In Ed’s speech he set out how we will combine health and social care and provide the funding required to secure the future of Britain’s most loved institution. Cameron didn’t.

I told BBC Surrey about Ed’s speech here:

Choose

Ed offered carefully costed plans to save the NHS and clear direction on the environment. He offered hope to the next generation and a way to make the country and the economy work for everyone, not just a small elite.

Cameron offered an excuse to bash the most vulnerable, austerity without end and a massive pile of cash to the richest in society.

The choice is clear. The election is on 7 May 2015. Which will you choose?

 

#Lab14: Meeting Christian Aid campaigners


Date: 29 September 2014 – for immediate release
RICHARD WILSON MEETS CHRISTIAN AID CAMPAIGNERS AT LABOUR PARTY CONFERENCE IN MANCHESTER
Richard Wilson, Parliamentary Candidate for Guildford, met Christian Aid campaigners at the party conference in Manchester last week and heard about the charity’s work, including its ‘manifesto’ for the 2015 general election.

Richard Wilson PPC
Richard Wilson said, “It was great to meet the Christian Aid campaigners at the party conference in Manchester last week. While at the conference I took the opportunity to hear from a range of organisations about their work to help those most in need.
“We should always remember that poverty occurs due to political decisions, in this country and around the world. British people understand this and are among the most generous donors to humanitarian causes. Like most of the voters in Guildford and Cranleigh, I support Christian Aid’s call for gender equality, real action on climate change and a clamp down on tax evasion and avoidance. Britain needs a new government which can be a global leader to protect the most vulnerable everywhere in the world.
“Christian Aid is an excellent organisation – working to tackle the root causes of poverty around the world. “
Laura Taylor, Christian Aid Head of Advocacy, said: “We were very glad to meet Richard and have the chance to discuss how best the UK can help end global poverty and tackle the climate crisis.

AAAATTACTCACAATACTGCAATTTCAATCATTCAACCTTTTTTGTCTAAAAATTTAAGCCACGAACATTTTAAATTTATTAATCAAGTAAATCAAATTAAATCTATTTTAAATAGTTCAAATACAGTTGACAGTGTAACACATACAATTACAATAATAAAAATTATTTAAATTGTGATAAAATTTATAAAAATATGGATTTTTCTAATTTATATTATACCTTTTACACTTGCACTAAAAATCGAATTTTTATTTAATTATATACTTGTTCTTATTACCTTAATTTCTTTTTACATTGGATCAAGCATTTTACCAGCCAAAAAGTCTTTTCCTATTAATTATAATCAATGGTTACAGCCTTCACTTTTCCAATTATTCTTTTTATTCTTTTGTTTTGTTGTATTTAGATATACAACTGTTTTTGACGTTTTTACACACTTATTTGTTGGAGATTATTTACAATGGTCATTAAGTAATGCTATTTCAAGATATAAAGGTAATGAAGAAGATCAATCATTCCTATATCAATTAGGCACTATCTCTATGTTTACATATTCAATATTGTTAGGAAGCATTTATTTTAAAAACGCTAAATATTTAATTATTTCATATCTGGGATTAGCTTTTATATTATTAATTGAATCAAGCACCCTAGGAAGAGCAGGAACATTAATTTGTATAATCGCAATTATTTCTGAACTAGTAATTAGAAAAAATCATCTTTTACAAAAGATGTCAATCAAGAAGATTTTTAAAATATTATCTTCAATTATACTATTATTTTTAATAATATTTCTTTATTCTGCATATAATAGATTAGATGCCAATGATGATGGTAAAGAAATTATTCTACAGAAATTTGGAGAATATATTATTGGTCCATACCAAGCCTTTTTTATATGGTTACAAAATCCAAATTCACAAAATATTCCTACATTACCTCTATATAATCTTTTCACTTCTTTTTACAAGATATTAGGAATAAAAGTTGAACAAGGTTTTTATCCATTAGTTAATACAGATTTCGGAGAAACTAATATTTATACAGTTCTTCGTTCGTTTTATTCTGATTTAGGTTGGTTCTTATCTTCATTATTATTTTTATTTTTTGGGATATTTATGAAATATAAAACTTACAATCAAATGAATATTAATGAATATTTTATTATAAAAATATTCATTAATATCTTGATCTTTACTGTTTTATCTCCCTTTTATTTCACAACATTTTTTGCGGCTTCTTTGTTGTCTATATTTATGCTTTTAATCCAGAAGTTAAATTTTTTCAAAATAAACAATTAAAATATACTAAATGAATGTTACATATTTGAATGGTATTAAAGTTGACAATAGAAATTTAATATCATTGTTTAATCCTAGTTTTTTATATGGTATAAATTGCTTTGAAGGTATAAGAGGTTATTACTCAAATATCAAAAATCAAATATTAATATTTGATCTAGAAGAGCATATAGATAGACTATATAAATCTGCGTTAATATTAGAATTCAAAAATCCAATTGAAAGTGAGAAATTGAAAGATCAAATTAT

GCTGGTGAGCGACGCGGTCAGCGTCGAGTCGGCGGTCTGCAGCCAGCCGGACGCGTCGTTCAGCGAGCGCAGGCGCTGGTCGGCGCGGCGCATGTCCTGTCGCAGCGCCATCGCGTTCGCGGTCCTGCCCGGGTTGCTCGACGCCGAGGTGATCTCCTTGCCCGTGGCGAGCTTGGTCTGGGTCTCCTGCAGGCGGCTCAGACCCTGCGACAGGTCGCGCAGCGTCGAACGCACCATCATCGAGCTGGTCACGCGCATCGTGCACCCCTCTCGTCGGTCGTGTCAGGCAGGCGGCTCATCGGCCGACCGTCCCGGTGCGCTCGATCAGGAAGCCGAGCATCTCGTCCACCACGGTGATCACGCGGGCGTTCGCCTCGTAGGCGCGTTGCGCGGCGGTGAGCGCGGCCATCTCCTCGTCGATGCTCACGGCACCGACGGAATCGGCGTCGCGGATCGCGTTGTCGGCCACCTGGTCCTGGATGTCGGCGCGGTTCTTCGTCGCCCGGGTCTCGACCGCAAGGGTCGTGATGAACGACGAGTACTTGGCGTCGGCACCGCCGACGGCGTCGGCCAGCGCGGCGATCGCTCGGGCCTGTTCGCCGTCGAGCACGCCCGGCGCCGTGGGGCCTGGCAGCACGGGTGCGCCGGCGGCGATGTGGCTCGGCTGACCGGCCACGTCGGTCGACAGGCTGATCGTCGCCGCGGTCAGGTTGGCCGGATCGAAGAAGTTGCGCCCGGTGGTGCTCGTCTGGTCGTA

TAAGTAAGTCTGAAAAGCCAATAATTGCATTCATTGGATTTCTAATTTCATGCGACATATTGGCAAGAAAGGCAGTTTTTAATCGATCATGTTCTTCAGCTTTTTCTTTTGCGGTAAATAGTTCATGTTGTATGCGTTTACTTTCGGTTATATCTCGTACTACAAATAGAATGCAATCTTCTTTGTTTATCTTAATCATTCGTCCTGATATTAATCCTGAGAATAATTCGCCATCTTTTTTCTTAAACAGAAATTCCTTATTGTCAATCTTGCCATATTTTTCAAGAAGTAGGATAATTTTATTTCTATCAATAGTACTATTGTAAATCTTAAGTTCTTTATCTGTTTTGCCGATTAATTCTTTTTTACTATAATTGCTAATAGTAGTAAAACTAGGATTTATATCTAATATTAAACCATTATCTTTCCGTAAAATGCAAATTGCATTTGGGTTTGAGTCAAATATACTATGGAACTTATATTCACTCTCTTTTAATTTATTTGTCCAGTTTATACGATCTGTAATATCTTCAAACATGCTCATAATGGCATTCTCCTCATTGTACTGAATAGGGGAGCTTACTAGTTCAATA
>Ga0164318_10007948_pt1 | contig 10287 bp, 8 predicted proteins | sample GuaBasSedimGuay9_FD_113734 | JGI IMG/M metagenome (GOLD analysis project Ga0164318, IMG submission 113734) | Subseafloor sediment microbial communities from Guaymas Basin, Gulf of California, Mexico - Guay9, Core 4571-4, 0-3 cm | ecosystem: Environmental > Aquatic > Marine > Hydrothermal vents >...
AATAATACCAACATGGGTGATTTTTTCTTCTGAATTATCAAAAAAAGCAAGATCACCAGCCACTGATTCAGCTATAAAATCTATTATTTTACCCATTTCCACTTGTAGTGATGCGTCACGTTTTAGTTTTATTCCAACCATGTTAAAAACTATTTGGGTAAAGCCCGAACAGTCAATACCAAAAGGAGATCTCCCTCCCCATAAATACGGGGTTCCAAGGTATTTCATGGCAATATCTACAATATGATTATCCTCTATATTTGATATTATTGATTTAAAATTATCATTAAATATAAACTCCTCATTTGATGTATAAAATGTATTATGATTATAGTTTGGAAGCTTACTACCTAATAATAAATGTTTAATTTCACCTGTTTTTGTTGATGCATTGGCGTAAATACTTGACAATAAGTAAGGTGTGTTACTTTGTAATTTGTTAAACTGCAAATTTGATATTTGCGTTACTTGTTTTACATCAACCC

“Christian Aid is not party political and would never try to influence who is elected, but we know that poverty doesn’t happen by accident and that the policies that politicians choose to implement can have a huge impact on tackling poverty.
“So we are trying to influence all parties’ General Election manifestos, by publishing one of our own. Our Contract With the World’s Poor outlines the policies we’d like to see all parties adopt. The UK can help to create a world in which poorer and more vulnerable people get a fairer deal.”
“It focusses on what the next Government can do to achieve a real step change in global development, in areas such as tax and climate change. The next Government really can take a huge step towards ending aid dependency in the developing world.
“I encourage you to get involved here: http://www.christianaid.org.uk/getinvolved”
For more information please contact: Richard Wilson, 01483 511272, richard@guildfordlabour.org, Twitter: @RichardWLabour, Facebook.com/GuildfordLabour

#Lab14: Our NHS with Time to Care


This is the third in a series about the 2014 Labour Party Conference in Manchester which I recently attended.

I was there for Harry Smith

On the final morning of Conference, I made sure I had a good seat in the auditorium for 91-year old Harry Smith’s speech. As I listened to Harry in the stunned room with thousands of other Labour activists, I felt even more proud to be Labour and more determined than ever to change our country and rescue our NHS.

Harry described how his sister died horribly at the age of 10 from TB because those in poverty couldn’t afford healthcare before the NHS. That was 87 years ago. People all round me were in tears as we listened and I couldn’t stop myself shedding a few tears too.